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Partly to prevent right-wing ideologues from exploiting widespread speculation about the death toll, the city of Dresden set up a historical commission in 2004 to produce more accurate data with historical, military, forensic and archaeological. In 2010, he released a revised estimate of 22,700 to 25,000 dead.

As shocking as such a huge death toll may be, it has not marked the history of the war of “strategic bombing” of cities. Most German cities had been razed by 1945, and many left proportionally higher death rates and degrees of destruction. The bombing of Hamburg in July 1943 generated the first major firestorm and killed over 30,000 civilians. And while the German Blitz about England has become the subject of many books and films, the Luftwaffen the raids on Eastern European cities such as Belgrade (more than 17,000 dead) or Warsaw (up to 25,000 dead) were far more deadly – not to mention the non-nuclear bombings of cities in Japan.

On the ground, however, the scale of the death and devastation seemed incomparable to witnesses like Vonnegut.

Assigned to a sanitary clean-up team after the bombing, POW Vonnegut had to dig into shelters and basements that “looked like a tram full of people with simultaneous heart failure. Just people sitting in their chairs , all dead,” starved of oxygen by the devouring firestorm.

Dresden was known as the “German Florence” on the Elbe

The ruins of Dresden Frauenkirche, a Lutheran church.  In the background is the dome of the Academy of Fine Arts in Dresden.

The ruins of Dresden Frauenkirche, a Lutheran church. In the background is the dome of the Academy of Fine Arts in Dresden.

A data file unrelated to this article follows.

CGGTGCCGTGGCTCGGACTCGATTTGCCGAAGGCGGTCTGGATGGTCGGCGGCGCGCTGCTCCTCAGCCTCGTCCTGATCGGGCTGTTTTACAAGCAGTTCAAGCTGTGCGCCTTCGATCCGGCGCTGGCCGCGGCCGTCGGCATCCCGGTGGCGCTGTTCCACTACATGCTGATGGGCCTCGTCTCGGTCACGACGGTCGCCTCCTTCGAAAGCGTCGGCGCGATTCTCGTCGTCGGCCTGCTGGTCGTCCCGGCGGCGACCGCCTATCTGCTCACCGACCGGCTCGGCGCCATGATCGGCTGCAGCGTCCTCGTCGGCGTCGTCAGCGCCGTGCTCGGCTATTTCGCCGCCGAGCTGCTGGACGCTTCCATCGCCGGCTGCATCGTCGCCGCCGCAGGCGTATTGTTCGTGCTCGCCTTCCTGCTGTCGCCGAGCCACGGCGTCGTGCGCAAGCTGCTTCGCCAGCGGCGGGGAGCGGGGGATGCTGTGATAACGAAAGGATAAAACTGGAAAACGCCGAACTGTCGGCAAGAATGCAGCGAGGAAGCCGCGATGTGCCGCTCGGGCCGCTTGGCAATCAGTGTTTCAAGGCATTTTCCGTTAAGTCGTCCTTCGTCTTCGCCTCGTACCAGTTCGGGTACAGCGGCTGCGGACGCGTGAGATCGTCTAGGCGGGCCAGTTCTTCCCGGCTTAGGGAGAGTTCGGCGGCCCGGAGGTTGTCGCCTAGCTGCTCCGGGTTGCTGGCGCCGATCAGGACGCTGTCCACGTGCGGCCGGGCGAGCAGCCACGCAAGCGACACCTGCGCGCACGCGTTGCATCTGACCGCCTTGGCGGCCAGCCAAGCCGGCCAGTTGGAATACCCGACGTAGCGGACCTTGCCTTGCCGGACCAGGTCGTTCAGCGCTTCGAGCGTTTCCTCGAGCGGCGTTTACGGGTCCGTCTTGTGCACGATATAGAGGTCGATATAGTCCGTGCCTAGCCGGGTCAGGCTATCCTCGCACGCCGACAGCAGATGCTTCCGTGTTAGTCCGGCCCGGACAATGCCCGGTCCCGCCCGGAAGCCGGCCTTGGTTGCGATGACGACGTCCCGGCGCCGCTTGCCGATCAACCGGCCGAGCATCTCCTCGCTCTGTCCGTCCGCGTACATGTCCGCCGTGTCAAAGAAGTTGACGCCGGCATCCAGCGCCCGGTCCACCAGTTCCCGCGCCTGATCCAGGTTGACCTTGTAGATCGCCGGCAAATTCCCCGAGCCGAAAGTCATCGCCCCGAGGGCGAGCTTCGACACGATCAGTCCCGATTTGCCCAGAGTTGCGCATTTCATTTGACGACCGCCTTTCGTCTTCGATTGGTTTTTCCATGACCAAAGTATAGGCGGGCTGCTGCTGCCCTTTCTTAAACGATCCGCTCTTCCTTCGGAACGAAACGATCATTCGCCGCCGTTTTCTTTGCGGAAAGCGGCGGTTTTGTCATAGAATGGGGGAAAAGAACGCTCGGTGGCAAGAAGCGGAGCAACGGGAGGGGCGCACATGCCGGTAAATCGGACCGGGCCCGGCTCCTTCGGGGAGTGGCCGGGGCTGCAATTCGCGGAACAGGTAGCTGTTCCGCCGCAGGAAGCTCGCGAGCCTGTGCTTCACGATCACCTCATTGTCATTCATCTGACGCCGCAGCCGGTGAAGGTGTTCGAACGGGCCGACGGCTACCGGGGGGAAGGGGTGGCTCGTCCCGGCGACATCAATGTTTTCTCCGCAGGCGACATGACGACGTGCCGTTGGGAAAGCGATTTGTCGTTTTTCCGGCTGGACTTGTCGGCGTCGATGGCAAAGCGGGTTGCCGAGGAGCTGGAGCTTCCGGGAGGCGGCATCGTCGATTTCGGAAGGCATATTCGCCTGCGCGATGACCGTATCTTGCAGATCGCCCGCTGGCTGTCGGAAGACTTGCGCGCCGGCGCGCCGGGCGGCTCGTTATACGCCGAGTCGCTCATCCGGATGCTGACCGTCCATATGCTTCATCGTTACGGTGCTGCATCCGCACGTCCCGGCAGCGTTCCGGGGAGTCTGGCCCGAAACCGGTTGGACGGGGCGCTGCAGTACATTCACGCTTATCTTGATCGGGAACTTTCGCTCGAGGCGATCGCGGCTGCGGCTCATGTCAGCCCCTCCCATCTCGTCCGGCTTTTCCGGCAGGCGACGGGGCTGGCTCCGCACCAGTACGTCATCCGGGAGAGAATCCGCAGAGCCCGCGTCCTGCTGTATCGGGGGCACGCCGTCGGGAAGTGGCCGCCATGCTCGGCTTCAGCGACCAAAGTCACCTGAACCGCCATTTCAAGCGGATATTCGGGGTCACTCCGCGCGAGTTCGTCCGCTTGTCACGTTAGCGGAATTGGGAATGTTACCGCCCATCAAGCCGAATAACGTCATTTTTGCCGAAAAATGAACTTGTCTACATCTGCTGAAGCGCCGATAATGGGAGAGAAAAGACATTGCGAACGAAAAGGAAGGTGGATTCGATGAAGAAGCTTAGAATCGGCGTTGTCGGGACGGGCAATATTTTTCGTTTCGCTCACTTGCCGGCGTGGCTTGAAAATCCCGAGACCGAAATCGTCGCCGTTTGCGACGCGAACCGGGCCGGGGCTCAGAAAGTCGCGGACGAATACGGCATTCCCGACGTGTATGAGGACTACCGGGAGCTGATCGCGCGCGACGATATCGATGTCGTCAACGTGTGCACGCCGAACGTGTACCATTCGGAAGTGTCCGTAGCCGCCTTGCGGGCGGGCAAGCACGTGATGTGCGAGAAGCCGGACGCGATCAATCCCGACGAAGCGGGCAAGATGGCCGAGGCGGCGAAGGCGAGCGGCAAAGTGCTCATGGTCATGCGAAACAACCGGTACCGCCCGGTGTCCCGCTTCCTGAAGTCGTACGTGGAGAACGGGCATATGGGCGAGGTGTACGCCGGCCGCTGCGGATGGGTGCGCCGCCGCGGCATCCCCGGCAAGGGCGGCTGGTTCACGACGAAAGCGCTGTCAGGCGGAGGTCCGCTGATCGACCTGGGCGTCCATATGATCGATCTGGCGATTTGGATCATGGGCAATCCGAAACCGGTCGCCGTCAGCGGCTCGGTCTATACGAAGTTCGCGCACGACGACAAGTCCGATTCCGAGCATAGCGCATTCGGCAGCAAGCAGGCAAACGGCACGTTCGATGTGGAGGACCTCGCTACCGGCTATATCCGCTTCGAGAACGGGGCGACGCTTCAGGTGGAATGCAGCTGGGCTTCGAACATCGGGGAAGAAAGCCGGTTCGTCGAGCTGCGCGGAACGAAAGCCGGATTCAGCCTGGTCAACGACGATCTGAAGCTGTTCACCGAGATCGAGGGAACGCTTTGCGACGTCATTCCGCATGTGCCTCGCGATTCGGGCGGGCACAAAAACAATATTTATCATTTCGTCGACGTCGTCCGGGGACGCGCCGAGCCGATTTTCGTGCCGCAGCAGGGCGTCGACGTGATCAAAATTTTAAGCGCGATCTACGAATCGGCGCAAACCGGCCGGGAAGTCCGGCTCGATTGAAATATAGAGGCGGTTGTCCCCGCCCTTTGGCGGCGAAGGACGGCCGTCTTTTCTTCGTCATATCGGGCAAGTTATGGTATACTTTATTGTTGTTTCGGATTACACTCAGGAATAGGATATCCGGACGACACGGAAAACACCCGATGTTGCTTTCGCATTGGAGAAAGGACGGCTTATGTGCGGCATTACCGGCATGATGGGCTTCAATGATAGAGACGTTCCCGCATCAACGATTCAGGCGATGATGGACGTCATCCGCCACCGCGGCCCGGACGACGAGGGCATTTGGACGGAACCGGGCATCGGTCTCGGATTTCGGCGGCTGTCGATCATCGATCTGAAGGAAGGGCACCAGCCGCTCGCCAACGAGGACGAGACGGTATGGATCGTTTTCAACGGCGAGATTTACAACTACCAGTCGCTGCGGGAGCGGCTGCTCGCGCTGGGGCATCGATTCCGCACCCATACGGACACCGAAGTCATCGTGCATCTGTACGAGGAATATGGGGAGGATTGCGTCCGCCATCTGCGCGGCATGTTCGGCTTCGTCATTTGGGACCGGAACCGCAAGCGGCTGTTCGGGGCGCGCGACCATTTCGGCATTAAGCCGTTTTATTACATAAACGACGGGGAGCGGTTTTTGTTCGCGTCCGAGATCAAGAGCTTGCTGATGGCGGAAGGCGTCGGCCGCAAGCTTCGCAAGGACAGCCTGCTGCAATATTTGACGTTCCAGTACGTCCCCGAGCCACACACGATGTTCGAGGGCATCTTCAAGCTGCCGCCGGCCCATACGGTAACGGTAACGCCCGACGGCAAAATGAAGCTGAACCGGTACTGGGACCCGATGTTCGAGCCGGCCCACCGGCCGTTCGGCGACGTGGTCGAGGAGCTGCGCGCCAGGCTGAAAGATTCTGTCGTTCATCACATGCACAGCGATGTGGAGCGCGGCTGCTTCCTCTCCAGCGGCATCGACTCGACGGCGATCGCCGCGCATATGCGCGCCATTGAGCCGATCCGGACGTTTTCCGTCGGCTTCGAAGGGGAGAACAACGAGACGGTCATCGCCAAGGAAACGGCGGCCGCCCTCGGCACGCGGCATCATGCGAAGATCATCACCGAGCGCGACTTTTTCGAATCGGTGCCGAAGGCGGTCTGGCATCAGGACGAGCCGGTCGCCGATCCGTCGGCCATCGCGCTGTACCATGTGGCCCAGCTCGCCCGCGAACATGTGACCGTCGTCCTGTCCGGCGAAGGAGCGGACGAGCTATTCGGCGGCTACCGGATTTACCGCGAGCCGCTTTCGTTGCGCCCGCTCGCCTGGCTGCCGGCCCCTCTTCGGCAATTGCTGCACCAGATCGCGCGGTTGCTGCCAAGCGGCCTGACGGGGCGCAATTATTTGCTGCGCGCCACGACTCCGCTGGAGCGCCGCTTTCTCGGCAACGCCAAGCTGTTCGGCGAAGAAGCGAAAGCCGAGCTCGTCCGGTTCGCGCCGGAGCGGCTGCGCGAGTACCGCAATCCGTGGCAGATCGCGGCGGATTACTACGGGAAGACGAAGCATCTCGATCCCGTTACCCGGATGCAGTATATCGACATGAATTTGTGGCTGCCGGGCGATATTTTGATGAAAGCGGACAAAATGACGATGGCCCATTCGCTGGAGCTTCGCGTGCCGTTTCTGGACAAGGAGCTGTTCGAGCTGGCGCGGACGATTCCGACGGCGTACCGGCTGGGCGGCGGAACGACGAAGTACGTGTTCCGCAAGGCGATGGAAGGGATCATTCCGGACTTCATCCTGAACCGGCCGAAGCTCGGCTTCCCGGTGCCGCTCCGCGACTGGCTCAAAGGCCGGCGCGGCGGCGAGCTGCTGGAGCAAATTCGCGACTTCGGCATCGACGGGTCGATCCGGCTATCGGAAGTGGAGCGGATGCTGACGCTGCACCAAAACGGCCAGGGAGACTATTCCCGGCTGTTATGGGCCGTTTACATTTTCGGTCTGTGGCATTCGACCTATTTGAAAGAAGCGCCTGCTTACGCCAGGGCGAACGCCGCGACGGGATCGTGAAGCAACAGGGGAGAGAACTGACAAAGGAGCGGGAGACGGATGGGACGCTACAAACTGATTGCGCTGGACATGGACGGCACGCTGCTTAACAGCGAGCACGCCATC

Observers noted early on that the bombing of Dresden meant not just the death of civilians, but the destruction of a center of European culture and Baroque splendour. Since the reign of Augustus the Strong (1670-1733), the “German Florence” on the Elbe, housed famous art collections, a collection of porcelain, prints, scientific instruments and jewelry.

Many Germans perceived a particular injustice in the belated bombing of Dresden in February 1945 – a sentiment which gained some international influence in the post-war years. Dresden was a densely populated city in the winter of 1945, filled with refugees fleeing the advancing Red Army. For most of them, the end of the war seemed near and inevitable and a large-scale attack unnecessary.

Allied strategists, however, feared allowing the Wehrmacht to regroup inside the German border if they eased their pressure. The American army alone had suffered almost 140,000 casualties from December to January 1945 and 27,000 in the week before the bombing of Dresden alone – the heaviest casualties of the Western Allies’ war against Hitler.

So while the Dresden bombing was a campaign of terror that inflicted a devastating assault on civilians and cultural sites, it was part of a war in which such tactics had been widely and grimly deployed. . Less than three months later, and eight days after Adolf Hitler’s suicide in his underground bunker, the German High Command signed the unconditional surrender of all German forces.